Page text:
Isaiah 11: On that day . . .
“Isaiah wrote during a period of upheaval and general unrest, as the Assyrian Empire was expanding and the northern kingdom of Israel facing decline and imminent disaster. Judah [in the south] was also vulnerable, although her destruction was ultimately to come at the hands of a later power, Babylonia . . . Isaiah’s primary ministry was to the people of Judah, who were failing to live according to the requirements of God’s law. But he prophesied judgment not only upon Judah but also upon Israel and the surrounding nations. On the other hand, Isaiah delivered a stirring message of repentance and salvation for any who would turn to God. (Zondervan 1051)
In reading today’s Noontime we see that only a stump or remnant of David’s dynasty will remain, and this remnant will be in exile; but from this stump will rise the Messiah, the saver of all peoples. Also in today’s reading we hear that the word of God will first be lost on those originally chosen, and will then find more fertile soil in the gentile nations. This is a story of disaster giving bloom to fruit – of rejection giving birth to glory. It is the story of Jesus’ coming and interaction with humankind. Harm will be turned to good. Hate will convert to love. Rejection will be overridden by restoration. All that has sought to divide will itself be conquered. All that has been self-seeking will capitulate to union. Emmanuel – God among us – will rule. Emmanuel – God amidst us – will save.
We can take comfort from these words when we find ourselves in situations that seem irredeemable. We can also find consolation for the times when we feel devastating loss. God is constantly looking to restore all that is good. God is consistent in his love and in his insistence in love being the only power which ultimately survives the chaos of our existence. The message is clear: On that day, the root of Jesse, set up as a signal for the nations, the Gentiles shall seek out, for his dwelling shall be glorious. On that day, the Lord shall again take it in hand to reclaim the remnant of his people . . .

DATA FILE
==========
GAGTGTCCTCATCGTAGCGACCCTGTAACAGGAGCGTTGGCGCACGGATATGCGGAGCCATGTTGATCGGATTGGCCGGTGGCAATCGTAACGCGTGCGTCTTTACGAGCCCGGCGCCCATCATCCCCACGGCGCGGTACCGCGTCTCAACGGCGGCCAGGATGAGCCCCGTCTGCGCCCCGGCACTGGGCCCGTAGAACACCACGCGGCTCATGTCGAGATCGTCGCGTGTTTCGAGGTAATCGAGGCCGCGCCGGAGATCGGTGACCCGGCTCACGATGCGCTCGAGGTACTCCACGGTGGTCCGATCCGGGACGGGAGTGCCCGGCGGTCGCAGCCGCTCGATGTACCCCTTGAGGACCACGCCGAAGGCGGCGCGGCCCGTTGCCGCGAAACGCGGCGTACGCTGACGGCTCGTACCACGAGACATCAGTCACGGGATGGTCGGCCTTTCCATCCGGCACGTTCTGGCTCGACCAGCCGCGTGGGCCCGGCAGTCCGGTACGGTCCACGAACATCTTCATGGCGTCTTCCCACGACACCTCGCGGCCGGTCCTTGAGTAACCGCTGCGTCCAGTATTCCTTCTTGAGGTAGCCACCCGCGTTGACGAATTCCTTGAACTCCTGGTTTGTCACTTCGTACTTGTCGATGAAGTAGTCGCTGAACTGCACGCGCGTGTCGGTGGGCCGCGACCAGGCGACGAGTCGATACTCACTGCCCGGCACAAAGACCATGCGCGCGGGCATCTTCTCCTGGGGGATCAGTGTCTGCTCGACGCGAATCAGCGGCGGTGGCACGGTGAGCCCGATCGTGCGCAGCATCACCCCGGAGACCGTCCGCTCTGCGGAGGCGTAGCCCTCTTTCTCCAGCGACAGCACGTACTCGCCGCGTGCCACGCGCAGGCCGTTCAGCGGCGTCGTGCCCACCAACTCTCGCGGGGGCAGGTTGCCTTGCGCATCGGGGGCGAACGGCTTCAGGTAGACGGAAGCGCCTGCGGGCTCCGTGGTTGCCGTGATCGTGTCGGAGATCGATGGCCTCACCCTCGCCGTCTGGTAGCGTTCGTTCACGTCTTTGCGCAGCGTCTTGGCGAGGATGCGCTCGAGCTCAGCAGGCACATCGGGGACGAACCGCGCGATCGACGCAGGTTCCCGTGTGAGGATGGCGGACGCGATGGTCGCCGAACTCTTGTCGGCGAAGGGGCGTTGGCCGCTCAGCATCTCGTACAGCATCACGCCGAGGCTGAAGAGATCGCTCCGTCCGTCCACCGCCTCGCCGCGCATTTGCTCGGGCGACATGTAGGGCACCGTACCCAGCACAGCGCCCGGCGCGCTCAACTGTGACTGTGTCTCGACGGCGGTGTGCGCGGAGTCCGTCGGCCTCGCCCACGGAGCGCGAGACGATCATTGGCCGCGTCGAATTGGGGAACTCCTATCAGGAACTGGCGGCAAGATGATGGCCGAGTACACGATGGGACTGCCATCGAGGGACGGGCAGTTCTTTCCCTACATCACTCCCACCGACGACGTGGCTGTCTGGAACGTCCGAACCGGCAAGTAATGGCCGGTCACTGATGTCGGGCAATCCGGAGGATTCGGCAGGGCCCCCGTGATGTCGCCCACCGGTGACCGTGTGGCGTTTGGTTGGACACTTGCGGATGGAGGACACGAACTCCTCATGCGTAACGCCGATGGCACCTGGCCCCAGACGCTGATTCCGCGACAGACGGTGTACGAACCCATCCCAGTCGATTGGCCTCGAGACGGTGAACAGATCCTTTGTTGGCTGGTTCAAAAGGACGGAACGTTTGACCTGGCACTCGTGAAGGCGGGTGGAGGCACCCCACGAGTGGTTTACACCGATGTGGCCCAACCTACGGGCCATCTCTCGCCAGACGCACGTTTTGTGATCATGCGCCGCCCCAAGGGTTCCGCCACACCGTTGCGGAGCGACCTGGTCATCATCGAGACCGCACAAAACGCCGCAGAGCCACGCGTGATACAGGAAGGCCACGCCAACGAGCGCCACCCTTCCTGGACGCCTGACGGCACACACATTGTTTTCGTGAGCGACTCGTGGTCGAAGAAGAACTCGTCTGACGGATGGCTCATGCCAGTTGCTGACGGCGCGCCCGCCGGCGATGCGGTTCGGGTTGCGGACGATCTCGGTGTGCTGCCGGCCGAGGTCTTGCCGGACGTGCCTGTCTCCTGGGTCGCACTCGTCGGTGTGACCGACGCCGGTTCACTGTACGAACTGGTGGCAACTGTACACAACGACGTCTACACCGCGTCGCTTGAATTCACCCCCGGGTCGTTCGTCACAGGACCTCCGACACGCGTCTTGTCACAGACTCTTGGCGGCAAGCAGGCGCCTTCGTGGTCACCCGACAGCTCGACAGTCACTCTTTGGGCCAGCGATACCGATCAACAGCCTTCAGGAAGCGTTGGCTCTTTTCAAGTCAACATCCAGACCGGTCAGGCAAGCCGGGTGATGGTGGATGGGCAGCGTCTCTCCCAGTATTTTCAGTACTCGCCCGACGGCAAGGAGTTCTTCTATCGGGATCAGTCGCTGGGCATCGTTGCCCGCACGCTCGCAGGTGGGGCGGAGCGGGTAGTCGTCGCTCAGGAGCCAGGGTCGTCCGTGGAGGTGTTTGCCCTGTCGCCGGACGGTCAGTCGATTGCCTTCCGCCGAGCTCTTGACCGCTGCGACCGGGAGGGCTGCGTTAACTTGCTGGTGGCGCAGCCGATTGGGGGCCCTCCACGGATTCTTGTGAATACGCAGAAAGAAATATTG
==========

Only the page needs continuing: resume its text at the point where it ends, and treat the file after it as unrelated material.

We often think of the day of Christ’s coming as some distant time in the next life, but as we recently reflected on God’s power to control all time for all good, we realize that that day may be today or any day. That day is the day that God wills. As members of God’s body we come together in the hope that each day may be that day, that all days may be days when we clearly feel and see Emmanuel among us.
Rather than put our hopes in a distant day when things may come right, when hard hearts may eventually be softened, let us place our hope in this day. And let us petition our God that each day may be that day. Let us ready ourselves each morning for his coming. Let us walk with him through each day. And each evening as we lay our heads on pillows to slip into sleep, let us thank him that this day has – in some way or other – been that day.
ARCHAEOLOGICAL STUDY BIBLE (NIV). Grand Rapids, Michigan: Zondervan, 2005. 1051. Print.
A favorite from November 7, 2009.